SEISMIC GEOMORPHOLOGY AS A TOOL FOR RESERVOIR CHARACTERIZATION: A CASE STUDY FROM MORAGOT FIELD OF PATTANI BASIN, GULF OF THAILAND
Journal: Malaysian Journal of Geosciences (MJG)
Author: Shakhawat Hossain
This is an open access article distributed under the Creative Commons Attribution License, which permits unrestricted use, distribution, and reproduction in any medium, provided the original work is properly cited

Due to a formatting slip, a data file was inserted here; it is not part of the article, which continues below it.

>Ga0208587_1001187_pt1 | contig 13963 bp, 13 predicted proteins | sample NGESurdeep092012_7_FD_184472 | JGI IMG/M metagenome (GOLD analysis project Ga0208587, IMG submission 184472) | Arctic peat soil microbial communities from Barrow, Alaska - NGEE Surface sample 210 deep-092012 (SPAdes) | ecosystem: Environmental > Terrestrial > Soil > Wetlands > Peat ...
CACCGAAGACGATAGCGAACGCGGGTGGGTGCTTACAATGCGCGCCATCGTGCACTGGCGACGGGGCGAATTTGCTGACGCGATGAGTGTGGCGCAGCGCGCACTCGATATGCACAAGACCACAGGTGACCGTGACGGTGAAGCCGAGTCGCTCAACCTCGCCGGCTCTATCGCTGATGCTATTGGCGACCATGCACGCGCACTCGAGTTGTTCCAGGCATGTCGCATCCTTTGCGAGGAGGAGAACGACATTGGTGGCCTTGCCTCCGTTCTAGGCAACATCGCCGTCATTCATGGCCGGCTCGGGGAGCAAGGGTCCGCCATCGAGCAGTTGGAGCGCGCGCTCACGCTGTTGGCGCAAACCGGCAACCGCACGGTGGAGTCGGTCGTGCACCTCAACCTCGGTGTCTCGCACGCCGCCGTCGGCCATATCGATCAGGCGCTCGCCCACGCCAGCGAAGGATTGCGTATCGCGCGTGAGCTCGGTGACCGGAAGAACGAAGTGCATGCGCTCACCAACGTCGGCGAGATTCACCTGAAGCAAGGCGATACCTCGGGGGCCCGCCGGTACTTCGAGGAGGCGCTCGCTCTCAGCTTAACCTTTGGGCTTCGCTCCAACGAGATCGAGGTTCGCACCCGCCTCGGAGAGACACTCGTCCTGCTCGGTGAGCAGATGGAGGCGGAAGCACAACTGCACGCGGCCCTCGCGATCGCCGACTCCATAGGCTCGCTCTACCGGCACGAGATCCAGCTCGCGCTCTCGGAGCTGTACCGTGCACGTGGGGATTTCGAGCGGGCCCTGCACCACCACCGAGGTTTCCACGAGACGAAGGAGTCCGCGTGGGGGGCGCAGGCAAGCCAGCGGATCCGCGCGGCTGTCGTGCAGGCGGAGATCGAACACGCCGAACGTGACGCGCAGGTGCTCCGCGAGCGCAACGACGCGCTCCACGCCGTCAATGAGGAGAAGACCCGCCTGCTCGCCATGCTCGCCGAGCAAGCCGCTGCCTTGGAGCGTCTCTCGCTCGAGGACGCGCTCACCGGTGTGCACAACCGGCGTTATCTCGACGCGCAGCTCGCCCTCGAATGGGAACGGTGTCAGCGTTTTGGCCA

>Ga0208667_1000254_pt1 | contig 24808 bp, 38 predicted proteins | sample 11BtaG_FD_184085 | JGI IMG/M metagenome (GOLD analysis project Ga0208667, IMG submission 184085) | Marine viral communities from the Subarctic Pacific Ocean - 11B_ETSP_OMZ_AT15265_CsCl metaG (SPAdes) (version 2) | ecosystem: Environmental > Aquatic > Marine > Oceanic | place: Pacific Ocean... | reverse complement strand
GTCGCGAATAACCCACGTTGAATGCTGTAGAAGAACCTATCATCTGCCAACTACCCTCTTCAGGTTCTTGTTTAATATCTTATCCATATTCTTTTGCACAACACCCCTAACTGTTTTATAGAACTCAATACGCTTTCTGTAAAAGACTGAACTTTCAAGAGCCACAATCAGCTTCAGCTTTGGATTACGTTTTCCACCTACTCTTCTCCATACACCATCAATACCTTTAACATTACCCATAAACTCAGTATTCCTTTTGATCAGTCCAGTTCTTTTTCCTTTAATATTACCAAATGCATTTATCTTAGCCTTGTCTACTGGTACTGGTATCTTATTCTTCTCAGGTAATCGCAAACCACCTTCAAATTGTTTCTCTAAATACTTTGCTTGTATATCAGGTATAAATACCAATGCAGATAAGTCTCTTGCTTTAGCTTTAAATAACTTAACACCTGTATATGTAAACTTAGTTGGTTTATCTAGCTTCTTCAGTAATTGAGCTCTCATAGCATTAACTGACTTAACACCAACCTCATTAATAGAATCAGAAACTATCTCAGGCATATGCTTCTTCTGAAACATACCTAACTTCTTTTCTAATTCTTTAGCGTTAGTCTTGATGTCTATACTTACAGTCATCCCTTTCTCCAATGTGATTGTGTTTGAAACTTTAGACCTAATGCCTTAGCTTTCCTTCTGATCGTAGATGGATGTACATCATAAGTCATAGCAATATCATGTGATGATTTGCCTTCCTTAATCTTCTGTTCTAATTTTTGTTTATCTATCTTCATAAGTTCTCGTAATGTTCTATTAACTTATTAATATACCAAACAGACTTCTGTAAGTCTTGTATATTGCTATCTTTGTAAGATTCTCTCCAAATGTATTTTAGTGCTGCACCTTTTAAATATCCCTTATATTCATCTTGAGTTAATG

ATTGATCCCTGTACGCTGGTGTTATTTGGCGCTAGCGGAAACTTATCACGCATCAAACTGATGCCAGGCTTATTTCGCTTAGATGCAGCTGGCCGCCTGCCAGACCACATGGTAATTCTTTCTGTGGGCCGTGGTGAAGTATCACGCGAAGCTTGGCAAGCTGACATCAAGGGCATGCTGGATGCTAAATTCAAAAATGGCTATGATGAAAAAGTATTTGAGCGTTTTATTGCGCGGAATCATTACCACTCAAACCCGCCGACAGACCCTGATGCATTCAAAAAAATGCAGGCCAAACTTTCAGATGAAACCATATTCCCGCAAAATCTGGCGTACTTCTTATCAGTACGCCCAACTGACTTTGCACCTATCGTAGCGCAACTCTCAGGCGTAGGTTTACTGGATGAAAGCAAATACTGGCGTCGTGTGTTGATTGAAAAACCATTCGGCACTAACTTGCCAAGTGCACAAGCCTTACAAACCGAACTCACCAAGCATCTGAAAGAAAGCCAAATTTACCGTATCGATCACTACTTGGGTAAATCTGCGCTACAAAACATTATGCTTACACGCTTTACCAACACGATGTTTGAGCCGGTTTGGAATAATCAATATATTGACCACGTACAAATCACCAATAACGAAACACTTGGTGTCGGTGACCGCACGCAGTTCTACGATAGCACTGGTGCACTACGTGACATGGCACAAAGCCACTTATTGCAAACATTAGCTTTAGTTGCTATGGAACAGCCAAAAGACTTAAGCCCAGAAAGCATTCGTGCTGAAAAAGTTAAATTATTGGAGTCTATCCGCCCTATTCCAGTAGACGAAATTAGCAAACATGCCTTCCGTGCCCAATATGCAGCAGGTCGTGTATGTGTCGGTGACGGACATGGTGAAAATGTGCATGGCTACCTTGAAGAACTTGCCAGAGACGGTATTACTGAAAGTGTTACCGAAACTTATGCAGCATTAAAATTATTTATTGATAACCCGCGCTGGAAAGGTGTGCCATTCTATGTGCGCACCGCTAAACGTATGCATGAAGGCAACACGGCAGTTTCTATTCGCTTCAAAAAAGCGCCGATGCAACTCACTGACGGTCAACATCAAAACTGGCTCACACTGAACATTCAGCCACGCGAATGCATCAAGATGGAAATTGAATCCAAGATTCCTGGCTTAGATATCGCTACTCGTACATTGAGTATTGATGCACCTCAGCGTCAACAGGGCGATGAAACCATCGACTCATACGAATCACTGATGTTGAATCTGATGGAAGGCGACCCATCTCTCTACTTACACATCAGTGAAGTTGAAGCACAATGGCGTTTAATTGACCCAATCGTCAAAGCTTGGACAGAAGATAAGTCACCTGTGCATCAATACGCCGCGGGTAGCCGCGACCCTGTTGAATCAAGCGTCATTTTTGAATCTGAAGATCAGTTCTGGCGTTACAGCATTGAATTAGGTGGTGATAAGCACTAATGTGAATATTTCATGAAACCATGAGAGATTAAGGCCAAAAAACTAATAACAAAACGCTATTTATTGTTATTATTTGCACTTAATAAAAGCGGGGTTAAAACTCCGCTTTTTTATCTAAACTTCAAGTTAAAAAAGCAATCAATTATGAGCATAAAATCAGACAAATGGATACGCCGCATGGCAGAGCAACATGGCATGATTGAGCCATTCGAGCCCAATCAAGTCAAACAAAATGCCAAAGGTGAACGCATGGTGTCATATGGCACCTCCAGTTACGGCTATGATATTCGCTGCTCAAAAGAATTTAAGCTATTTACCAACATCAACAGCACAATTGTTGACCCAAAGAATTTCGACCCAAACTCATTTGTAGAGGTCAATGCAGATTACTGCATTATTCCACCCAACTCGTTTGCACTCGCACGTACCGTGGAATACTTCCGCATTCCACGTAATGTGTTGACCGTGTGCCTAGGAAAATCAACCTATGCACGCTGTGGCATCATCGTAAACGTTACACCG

Pattani Basin hosts the greatest number of hydrocarbons producing fields in the Gulf of Thailand. Early to Middle Miocene fluvial channel and overbank sands are the main reservoirs in this basin. Due to their nature of very limited vertical and horizontal distribution it is not always easy to predict the geometry and distribution of these sands based on the conventional seismic interpretation. This study aims to study seismic geomorphology at different stratigraphic intervals to predict sand distribution by applying advanced imaging techniques such as RMS amplitude analysis, spectral decomposition, semblance and dip steered similarity. For this purpose, the study interval is divided into three periods. In period 1, RMS and semblance successfully identified sand bodies and mud filled channels associated with channel belts. On the other hand, deeper stratigraphic levels (period 2 & 3) can be imaged more effectively by using spectral decomposition and dip steered similarity volumes. Horizon slices from these attribute volumes show the distribution of sands and mud filled channels at different stratigraphic level. The width of channel belts varies from 200 m to 3 km. These channel belts are N-S and NW-SE oriented. The findings from seismic geomorphology analysis in these three (3) periods were then validated by well log analysis and correlation. Broad channel belts in horizon slices in period 3 correspond to stacked channel sands in well log. Whereas narrow channel belts correspond to thin sand units in well log in period 2. Widespread occurrence of coals has also been noticed in this interval. Very well-developed meander belts in horizon slices are transpired as fining upward succession in well logs in period 1. Mud filled channels identified in the horizon slices might act as a barrier and compartmentalize the reservoir. The proposed workflow of predicting sand distribution in this study might help to reduce exploration risk as well as in planning infill development wells.